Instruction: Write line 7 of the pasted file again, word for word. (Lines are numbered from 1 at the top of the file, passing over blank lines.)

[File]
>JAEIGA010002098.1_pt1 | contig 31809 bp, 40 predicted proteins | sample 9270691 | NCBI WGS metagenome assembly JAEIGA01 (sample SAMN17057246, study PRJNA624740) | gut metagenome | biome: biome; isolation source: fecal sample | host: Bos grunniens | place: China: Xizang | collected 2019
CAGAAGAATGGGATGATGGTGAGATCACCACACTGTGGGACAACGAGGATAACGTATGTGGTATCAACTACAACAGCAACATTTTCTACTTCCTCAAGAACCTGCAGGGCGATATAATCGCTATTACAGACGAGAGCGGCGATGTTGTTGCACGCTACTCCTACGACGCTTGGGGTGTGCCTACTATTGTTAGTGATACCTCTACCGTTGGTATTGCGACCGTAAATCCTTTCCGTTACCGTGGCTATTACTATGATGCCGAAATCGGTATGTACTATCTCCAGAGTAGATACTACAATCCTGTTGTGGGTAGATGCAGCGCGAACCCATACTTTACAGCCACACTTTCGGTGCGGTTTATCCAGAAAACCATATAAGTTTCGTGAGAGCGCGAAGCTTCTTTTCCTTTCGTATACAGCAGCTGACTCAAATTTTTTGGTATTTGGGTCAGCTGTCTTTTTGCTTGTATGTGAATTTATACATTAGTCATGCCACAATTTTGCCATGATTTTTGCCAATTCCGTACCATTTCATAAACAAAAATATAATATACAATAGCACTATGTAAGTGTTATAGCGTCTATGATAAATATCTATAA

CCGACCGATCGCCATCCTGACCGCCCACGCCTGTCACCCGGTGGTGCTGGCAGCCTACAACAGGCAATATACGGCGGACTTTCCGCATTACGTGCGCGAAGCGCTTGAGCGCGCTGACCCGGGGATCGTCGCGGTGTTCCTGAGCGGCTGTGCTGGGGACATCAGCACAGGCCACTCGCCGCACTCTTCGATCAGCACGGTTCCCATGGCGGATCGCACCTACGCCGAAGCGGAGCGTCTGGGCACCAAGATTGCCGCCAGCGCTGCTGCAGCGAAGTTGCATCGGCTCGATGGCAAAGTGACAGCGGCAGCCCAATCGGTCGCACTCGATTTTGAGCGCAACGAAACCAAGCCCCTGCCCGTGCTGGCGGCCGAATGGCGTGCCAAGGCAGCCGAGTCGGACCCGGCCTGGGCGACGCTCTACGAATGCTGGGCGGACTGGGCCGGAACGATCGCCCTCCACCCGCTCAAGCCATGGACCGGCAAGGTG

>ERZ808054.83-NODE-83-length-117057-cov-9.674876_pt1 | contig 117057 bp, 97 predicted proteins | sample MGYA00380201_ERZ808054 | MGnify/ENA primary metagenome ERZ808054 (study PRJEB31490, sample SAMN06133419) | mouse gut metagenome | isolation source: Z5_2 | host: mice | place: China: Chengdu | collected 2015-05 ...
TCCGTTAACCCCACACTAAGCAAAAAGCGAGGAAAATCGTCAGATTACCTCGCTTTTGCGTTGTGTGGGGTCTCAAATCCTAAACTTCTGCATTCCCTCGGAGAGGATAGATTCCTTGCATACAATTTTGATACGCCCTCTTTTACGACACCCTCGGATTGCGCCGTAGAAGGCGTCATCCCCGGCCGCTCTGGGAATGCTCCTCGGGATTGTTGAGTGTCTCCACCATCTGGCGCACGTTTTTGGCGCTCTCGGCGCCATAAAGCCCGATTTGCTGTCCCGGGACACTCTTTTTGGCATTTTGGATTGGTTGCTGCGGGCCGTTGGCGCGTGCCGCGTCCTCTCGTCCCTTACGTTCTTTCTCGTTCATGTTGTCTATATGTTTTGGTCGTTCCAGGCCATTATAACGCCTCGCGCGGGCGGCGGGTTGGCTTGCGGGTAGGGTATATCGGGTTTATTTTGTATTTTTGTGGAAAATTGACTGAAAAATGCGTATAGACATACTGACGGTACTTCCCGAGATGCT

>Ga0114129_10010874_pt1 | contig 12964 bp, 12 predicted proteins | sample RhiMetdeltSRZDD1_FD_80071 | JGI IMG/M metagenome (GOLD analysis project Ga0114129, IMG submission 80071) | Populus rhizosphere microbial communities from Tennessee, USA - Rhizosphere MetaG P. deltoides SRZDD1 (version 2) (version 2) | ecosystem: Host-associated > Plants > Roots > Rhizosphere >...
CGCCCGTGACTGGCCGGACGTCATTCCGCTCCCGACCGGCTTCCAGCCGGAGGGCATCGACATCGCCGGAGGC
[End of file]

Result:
CGCCCGTGACTGGCCGGACGTCATTCCGCTCCCGACCGGCTTCCAGCCGGAGGGCATCGACATCGCCGGAGGC